Newsletter Edition 21 - January 2021
In July 2019, when BPTO President Claudio Furtado announced that in two years the stock of more than 150 thousand patent applications pending examination would be reduced by 80%, the market needed to see it to believe it. Difficult to solve, the elimination of the patent backlog, an old ABPI claim, has challenged several administrations of the institute. Today, six months before the deadline, with the patent backlog reduced to 75 thousand applications, the BPTO is close to fulfilling the promise.
The reduction, so far, of half of the patent backlog, already represents an effective gain for companies and the entire intellectual property system. “What we celebrate is not only the number of 75 thousand cases that we were able to decide but the reduction of billions of Brazilian reais (BRL) in cost for the Brazilian society”, stated the BPTO’s president. Due to the backlog and other operational deficiencies of the institute, which are gradually being considered, a patent application took an average of more than 10 years to be examined. Today, this period has been gradually reduced. “The term for granting a patent in Brazil has indeed fallen a lot, but it is still high by international standards and we believe that this term will continue to drop”, points out Luiz Edgard Montaury Pimenta, ABPI’s president.
The solution to the patent backlog problem becomes more relevant in the face of the coronavirus pandemic, which demanded the suspension of procedural deadlines from March 16th to May 31st last year. However, with the adoption of a home office system for its employees, the BPTO not only maintained its activities but also raised the average productivity of patent examiners by approximately 40%, well above the target set.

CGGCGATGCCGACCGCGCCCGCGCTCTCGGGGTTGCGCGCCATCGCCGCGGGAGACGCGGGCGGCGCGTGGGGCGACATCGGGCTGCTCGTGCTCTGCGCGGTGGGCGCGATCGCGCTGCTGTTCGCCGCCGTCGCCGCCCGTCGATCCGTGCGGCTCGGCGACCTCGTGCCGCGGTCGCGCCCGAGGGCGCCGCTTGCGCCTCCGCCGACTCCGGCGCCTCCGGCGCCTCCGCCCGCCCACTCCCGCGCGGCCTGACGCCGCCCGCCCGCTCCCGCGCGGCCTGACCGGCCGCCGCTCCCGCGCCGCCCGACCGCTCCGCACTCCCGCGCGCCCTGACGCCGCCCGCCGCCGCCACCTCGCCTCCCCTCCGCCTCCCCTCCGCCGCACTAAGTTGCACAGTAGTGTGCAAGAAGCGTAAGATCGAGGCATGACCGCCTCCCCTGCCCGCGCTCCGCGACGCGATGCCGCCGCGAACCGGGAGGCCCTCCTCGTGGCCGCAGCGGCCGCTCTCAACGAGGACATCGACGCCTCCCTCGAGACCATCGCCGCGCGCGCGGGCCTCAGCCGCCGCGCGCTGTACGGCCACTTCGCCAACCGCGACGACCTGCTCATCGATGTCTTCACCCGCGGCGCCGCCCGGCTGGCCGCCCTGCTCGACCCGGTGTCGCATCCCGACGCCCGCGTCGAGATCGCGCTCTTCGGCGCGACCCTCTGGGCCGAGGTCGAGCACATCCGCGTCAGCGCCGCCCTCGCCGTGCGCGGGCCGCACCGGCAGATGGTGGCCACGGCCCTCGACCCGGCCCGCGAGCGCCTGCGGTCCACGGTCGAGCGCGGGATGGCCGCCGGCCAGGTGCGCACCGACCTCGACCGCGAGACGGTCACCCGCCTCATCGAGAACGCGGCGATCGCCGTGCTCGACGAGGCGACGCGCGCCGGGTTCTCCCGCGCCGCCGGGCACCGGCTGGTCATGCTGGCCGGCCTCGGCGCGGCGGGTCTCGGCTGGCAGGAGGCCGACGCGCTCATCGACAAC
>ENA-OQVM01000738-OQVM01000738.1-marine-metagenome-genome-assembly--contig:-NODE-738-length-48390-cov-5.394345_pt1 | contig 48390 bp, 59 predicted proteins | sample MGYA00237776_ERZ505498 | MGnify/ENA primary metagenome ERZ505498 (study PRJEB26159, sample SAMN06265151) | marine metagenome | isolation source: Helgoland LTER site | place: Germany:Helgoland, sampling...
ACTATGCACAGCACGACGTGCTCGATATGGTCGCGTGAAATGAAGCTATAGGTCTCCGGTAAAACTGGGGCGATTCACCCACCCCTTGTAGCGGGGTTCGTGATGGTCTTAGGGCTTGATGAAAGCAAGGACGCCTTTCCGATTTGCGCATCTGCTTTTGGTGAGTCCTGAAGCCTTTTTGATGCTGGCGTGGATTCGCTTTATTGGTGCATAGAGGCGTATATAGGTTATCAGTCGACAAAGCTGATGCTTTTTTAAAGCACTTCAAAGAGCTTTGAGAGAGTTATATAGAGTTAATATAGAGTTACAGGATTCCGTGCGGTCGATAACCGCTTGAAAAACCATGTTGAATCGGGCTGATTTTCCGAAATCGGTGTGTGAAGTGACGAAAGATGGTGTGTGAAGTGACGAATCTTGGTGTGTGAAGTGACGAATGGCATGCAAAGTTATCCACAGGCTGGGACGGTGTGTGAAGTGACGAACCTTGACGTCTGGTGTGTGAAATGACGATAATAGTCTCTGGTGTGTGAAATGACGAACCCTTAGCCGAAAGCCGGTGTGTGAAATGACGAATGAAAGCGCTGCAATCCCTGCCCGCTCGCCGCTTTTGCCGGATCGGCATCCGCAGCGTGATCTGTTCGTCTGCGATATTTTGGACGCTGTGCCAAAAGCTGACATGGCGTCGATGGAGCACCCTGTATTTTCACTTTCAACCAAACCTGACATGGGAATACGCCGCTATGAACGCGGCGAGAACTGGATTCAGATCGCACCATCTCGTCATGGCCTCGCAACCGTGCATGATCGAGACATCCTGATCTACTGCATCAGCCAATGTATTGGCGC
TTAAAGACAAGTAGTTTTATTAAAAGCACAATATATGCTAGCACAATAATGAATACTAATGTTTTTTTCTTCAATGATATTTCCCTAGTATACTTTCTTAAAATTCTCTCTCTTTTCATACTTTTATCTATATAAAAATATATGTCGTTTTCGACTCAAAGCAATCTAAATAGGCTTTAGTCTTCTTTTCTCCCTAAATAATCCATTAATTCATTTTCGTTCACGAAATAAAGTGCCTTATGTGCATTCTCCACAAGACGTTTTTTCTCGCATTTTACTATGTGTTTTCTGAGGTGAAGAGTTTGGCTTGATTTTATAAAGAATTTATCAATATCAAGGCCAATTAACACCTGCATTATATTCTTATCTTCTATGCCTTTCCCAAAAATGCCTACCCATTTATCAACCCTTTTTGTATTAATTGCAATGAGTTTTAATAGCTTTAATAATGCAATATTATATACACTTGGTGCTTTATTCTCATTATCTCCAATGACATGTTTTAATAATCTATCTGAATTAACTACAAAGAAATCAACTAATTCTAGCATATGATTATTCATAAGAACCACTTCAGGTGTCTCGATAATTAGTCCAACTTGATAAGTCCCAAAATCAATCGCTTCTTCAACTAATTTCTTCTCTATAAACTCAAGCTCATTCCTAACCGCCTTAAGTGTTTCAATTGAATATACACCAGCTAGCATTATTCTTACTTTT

Led by the Trademarks, Industrial Designs, and Geographical Indications Board of the BPTO (DIRMA), the Fight against Backlog Plan was also supported by important initiatives taken by previous administrations. As the current management acknowledges, the work of reducing the stock of patent applications pending examination was “oiled up” by measures such as the beginning of the digitization of processes in 2000 and 2008, the “Paperless BPTO” project in 2011, the beginning of the electronic filing of patent applications and other services in 2013, the experience of telecommuting in 2016. Including the focus on productivity, from the previous management which enabled the hiring of a fair number of servers who were in the backup register.